I got the job and presented two seasons’ worth of shows. On the outside, I smiled, but internally I struggled. Although it was fun and I am thankful for the experience, the recipes I presented were not my own. For their own reasons, the television company held the intellectual property of the recipes and content. That meant I was cooking — on national television — Japanese recipes that had been chosen and developed by a white producer and a white chef, but presenting their recipes as my own, and as authentically Japanese.
Not all recipes were problematic, but when they were, there were often too many problems to fix in time for filming. I realized that if I was going to get Japanese food on national TV, I would have to pick my battles and compromise. Sure, there were some shows on TV that occasionally introduced Japanese recipes, but I had never before seen a Japanese cooking show outside of Japan. So I bit my lip on the small stuff and spoke out about only the major errors. Surely some presence on mainstream television was a start, right?
Through it all was a strong feeling of self-doubt. Whenever I did call out mistakes, I was always secretly worried — what if I was wrong? Here, on this television show, where I was being asked to represent Japanese cuisine, I couldn’t afford to make a mistake. It would prove that I wasn’t Japanese, or at least, Japanese enough. Before calling anything out, I would rigorously research to make sure I was correct. Being “half-Japanese” meant that there was a half of me that wasn’t. A half of me who might not know. That other half left room for me to think that others might know better than I did. The chef was professionally trained, after all, and I wasn’t. The TV producer certainly knew more about making TV than I did. Looking back, I see that I let too many things go. I gave others the authority to “know” more than I did, because I felt only “half” Japanese.
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On being in-between
In 2016, I started the research for a new cookbook. After publishing Let’s Cooking, I had seen people really take up the recipe okonomiyaki — cabbage pancakes. Readers told me that they made them regularly, and that okonomiyaki had become a part of their repertoire. I was thrilled. And when I asked them why, they said, “because I already know how to make a pancake.” It hit me — hard. Like okonomiyaki, many other foods in Japan had similarities to Western food… because many Japanese foods originated in the West. I saw that there was an opportunity to point out the familiar in what is often seen as a prestigious, unobtainable cuisine.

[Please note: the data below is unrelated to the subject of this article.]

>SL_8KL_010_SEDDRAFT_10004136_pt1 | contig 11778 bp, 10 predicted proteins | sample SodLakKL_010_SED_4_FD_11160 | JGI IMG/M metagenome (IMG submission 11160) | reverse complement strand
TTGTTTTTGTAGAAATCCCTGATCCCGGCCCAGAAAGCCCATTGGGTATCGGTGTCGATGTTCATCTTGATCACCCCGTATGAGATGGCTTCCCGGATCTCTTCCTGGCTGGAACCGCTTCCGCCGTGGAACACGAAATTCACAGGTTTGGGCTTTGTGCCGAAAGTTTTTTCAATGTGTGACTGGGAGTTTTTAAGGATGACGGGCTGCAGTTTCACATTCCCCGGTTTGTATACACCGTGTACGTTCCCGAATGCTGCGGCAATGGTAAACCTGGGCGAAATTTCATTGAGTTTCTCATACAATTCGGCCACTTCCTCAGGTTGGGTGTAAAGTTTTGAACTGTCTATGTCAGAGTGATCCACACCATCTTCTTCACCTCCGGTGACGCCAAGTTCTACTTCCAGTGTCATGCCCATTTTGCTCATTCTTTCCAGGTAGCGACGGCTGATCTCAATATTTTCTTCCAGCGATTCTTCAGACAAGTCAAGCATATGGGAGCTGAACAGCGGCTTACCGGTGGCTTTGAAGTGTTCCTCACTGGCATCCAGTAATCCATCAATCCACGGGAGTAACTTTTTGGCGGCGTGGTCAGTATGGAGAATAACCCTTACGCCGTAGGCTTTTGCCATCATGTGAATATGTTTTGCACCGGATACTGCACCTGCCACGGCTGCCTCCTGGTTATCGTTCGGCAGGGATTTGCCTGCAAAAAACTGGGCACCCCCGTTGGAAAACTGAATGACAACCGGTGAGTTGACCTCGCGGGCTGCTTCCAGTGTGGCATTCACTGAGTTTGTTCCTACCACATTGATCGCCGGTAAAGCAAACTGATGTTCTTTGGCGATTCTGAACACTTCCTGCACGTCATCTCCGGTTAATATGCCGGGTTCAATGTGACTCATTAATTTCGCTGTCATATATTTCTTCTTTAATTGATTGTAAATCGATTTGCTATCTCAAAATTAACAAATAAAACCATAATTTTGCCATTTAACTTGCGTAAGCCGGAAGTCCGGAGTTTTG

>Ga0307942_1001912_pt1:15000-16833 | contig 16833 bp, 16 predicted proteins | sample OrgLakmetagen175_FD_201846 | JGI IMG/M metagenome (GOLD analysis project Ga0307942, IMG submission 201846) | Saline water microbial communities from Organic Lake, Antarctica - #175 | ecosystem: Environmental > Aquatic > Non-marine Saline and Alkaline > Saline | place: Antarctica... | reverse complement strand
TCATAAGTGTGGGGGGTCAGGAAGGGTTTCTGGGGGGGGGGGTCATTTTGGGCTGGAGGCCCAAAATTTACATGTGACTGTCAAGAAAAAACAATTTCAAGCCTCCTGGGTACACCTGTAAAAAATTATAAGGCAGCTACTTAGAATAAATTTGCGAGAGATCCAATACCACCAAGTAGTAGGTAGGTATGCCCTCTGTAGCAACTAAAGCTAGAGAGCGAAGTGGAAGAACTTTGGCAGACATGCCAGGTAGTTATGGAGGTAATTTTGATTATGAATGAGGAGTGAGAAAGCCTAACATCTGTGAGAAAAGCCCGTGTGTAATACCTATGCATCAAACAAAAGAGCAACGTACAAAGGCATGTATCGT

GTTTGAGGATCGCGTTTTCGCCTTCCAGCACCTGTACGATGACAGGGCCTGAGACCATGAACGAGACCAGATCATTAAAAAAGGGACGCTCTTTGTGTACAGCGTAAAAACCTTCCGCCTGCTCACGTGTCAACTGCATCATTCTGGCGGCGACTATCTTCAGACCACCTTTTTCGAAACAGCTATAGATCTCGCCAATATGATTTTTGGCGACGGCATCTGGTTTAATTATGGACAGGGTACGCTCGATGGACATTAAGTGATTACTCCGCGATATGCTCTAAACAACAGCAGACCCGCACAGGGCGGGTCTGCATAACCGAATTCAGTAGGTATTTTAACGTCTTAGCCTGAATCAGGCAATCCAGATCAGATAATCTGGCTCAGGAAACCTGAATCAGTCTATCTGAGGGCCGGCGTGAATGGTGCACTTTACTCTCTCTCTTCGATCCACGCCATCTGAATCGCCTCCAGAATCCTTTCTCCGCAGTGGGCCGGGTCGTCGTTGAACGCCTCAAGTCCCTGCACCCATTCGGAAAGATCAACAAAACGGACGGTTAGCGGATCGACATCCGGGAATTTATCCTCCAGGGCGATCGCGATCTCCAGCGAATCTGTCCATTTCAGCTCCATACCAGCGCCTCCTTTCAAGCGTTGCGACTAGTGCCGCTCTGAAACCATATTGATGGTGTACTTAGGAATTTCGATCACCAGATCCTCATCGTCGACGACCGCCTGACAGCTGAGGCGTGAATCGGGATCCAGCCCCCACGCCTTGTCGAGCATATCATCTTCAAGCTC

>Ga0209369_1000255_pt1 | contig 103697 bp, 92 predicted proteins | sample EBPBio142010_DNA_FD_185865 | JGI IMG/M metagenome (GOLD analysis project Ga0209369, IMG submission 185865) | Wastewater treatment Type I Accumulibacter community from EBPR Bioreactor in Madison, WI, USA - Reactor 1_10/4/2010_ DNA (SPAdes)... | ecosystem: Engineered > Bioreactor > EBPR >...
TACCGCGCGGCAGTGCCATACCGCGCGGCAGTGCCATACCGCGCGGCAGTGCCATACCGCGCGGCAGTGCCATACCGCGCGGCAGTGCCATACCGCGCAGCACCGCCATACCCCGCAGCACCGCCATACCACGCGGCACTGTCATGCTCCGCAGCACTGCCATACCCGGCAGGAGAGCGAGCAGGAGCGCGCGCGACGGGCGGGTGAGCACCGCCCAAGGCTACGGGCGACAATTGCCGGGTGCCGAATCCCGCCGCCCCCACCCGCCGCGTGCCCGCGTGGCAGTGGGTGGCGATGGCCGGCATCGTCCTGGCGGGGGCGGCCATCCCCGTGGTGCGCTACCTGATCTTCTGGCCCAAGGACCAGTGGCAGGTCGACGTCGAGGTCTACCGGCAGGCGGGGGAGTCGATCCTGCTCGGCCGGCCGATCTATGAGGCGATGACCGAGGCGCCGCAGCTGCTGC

I become obsessed. I wanted to know more about the origins of katsu-don (pork cutlet on rice), gyoza (pork dumplings), okonomiyaki, and ramen (noodle soup); foods that came to Japan from Europe, China, the U.S., and Korea. Cutlets, dumplings, pancakes, noodles — these were all foods that were familiar to my students and readers. I thought that if I could show them how similar these dishes were to food they already knew how to make, then these recipes could be their first baby-steps into Japanese cooking.
I travelled to Japan and spent days photographing menus. I went to resutoran-gai (restaurant streets) and painstakingly photographed every page of every menu on each street. After returning, I spend months translating and transcribing each item into a database, researching, cataloguing, and tagging each item’s country of origin. I wanted to know how many of the dishes offered in the restaurants were “Japanese”, but actually came from elsewhere. And when all of the data dust settled, my hunch was confirmed. Despite the “Japanese” appearance of the dishes listed, most of them were originally from the West or China.
I learned so many things through the research I did for this project, but the research that impacted me most was about dumplings. When I learned that Japanese gyoza and Chinese mantou, Turkish manti, and Italian ravioli might all be cousins related through the Silk Road, I was bowled over. It seems silly to say it, but the realization that Eurasian dumplings were related to one another released me from my obsession of categorise and label dishes, and the need to categorise myself. None of these dumplings could fully be attributed to the ownership of any one culture. If dumplings could be both European and Asian, then why couldn’t I?
What I set about to do with this project was to point out the familiar elements of Japanese food. But what I ended up asking was “Is it possible to be both from somewhere else and be Japanese”? It was truly a revelation to realize that all of the cooking, recipe development, and research into Japanese cooking was about understanding who I am. And what it means to be Japanese. Or not Japanese. Or in-between.
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Words do funny things, don’t they? The word “half”, for example, both includes and excludes.